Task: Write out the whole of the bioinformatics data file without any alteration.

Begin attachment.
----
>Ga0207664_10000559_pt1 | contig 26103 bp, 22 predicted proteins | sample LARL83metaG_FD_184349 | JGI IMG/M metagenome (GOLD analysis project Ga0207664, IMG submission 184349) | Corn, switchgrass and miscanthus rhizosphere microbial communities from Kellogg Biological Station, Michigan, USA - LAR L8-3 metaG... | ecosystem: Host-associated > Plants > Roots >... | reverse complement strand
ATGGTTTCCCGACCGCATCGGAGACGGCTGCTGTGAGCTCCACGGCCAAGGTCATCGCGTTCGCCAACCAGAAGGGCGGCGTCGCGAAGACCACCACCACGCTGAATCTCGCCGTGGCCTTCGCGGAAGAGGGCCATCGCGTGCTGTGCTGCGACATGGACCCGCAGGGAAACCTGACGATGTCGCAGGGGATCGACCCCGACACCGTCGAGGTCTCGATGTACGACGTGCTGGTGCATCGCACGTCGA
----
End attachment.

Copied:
>Ga0207664_10000559_pt1 | contig 26103 bp, 22 predicted proteins | sample LARL83metaG_FD_184349 | JGI IMG/M metagenome (GOLD analysis project Ga0207664, IMG submission 184349) | Corn, switchgrass and miscanthus rhizosphere microbial communities from Kellogg Biological Station, Michigan, USA - LAR L8-3 metaG... | ecosystem: Host-associated > Plants > Roots >... | reverse complement strand
ATGGTTTCCCGACCGCATCGGAGACGGCTGCTGTGAGCTCCACGGCCAAGGTCATCGCGTTCGCCAACCAGAAGGGCGGCGTCGCGAAGACCACCACCACGCTGAATCTCGCCGTGGCCTTCGCGGAAGAGGGCCATCGCGTGCTGTGCTGCGACATGGACCCGCAGGGAAACCTGACGATGTCGCAGGGGATCGACCCCGACACCGTCGAGGTCTCGATGTACGACGTGCTGGTGCATCGCACGTCGA